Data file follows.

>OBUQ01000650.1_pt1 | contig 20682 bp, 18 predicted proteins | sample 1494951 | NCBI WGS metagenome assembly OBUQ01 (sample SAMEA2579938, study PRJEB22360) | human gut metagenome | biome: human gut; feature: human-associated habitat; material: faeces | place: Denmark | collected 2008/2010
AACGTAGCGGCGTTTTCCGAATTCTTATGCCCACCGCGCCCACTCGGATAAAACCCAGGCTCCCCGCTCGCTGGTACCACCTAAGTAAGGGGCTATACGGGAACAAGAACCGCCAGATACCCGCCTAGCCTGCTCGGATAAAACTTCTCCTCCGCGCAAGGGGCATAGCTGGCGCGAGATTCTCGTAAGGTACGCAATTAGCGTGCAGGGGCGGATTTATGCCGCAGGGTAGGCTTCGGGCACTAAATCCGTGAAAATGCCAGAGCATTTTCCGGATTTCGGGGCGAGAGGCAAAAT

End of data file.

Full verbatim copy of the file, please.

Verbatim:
>OBUQ01000650.1_pt1 | contig 20682 bp, 18 predicted proteins | sample 1494951 | NCBI WGS metagenome assembly OBUQ01 (sample SAMEA2579938, study PRJEB22360) | human gut metagenome | biome: human gut; feature: human-associated habitat; material: faeces | place: Denmark | collected 2008/2010
AACGTAGCGGCGTTTTCCGAATTCTTATGCCCACCGCGCCCACTCGGATAAAACCCAGGCTCCCCGCTCGCTGGTACCACCTAAGTAAGGGGCTATACGGGAACAAGAACCGCCAGATACCCGCCTAGCCTGCTCGGATAAAACTTCTCCTCCGCGCAAGGGGCATAGCTGGCGCGAGATTCTCGTAAGGTACGCAATTAGCGTGCAGGGGCGGATTTATGCCGCAGGGTAGGCTTCGGGCACTAAATCCGTGAAAATGCCAGAGCATTTTCCGGATTTCGGGGCGAGAGGCAAAAT